Susie and Otto Collins: Letting Go of Jealousy | Reloscope #18

In this episode, host Aditi Kutty is joined by Susie and Otto Collins, married soul mates, certified Transformative coaches, authors, and speakers.

Jealousy is a tricky feeling that can make people doubt themselves, feel bad about how they look, and expect too much from relationships. But is it okay to be jealous? And how can you overcome jealousy to bring more love into your life and relationships?

Meet Susie and Otto Collins

Susie and Otto Collins are married soul mates and on a mission to share that relationships don’t have to be a struggle, whether you’ve been together for five months or 50 years. As certified Transformative coaches, authors, and speakers, they are passionate about making this world a more loving place by helping people understand how life and love really work.

Since 1999, they’ve taught practical, easy ways to find and keep passion strong and alive over the years, how to heal jealousy, communicate with love, openness, and compassion even when it’s tough, and how to stay connected even when life throws challenges your way.

Together, they are the authors of No More Jealousy, Magic Relationship Words, Stop Talking On Eggshells, Should You Stay or Should You Go, Relationship Trust Turnaround and many other programs.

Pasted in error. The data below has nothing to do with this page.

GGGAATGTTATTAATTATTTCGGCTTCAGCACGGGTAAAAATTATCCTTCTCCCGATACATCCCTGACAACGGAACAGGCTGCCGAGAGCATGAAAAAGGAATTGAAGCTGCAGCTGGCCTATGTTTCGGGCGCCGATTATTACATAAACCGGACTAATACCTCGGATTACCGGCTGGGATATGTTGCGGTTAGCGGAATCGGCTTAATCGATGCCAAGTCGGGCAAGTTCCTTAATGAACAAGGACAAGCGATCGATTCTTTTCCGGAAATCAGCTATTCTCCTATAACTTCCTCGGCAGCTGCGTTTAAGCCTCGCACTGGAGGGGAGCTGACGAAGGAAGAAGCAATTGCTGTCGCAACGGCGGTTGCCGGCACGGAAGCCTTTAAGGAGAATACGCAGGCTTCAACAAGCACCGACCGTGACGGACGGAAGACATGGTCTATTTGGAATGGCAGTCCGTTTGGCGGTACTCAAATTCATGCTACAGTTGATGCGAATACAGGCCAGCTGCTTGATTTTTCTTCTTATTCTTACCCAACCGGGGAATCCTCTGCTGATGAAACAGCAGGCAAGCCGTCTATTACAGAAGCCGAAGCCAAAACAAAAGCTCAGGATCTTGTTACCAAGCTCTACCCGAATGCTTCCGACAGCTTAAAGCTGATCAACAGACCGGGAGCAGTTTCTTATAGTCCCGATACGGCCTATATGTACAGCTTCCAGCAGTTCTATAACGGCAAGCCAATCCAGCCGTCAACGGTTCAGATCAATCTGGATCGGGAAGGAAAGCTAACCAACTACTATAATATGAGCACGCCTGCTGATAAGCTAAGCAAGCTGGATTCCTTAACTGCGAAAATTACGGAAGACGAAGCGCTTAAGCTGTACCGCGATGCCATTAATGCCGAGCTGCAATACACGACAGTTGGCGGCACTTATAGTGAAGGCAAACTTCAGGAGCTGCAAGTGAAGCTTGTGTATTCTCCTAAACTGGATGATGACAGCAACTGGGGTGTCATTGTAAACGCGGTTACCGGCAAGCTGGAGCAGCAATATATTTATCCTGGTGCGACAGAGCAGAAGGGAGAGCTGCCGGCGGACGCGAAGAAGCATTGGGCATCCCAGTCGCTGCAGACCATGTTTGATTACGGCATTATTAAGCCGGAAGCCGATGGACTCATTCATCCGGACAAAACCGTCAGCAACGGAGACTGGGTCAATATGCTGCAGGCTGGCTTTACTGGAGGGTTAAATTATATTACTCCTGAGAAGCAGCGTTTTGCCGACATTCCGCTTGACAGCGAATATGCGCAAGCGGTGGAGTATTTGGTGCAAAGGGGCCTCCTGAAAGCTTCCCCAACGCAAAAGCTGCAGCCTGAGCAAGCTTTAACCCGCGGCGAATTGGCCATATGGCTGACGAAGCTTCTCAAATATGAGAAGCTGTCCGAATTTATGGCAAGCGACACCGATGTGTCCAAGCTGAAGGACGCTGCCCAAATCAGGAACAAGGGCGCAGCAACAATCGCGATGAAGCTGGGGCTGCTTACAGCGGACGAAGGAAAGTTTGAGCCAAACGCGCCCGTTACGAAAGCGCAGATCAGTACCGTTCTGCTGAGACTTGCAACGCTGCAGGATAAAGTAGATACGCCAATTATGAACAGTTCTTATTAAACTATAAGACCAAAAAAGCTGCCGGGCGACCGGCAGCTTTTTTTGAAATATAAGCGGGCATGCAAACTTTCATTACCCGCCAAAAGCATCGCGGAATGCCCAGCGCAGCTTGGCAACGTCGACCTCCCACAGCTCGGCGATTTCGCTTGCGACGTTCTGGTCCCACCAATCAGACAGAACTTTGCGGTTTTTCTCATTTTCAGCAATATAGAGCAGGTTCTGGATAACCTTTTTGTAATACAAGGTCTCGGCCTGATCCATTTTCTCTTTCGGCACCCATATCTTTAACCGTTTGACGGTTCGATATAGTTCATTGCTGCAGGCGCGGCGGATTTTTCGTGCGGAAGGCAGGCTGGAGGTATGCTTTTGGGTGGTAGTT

About the episode

In this episode, host Aditi Kutty was joined by Susie and Otto. The couple believes relationships are about spiritual growth, learning, and healing. They emphasized that relationships are not limited to romantic connections but encompass all interactions with people. 

Also, Susie and Otto argue that relationships today offer more freedom and the opportunity to show up as one’s authentic self. They also highlighted the importance of questioning traditional roles and expectations in relationships and emphasized the value of being true to oneself to foster better connections with others.

According to the couple, jealousy results from fearful thoughts and beliefs that something or someone will be taken away from you. They debunk the idea of being a “jealous person” and emphasize that jealousy stems from the thoughts one chooses to believe and consider as reality.

They also describe extreme cases of jealousy involving constant phone checking, interrogating about conversations, and shifting blame onto the partner. However, they differentiate between violations of agreements and genuine jealousy issues. Susie and Otto suggested that jealousy serves as a wake-up call, indicating the need for self-healing and self-esteem work.

Lastly, Susie and Otto discussed a practice and habit that can help prevent or manage feelings of jealousy in romantic relationships. They mention a technique called “the work” by spiritual teacher Byron Katie, which involves asking four questions, including: “Is it true?”, “Can I absolutely know that it’s true?”, “How do I react when I think that thought?” and “Who would I be without that thought?” They highlight the power of this practice in bringing focus to the truth of one’s jealous thinking and promoting honesty with oneself and others.

In conclusion

In a romantic relationship, jealous thinking can lead to mistrust, breakdowns in communication, and a lack of authenticity. But you can overcome this through self-awareness, letting go of destructive patterns, and fostering healthy habits, which are crucial for personal growth and healthier relationships.

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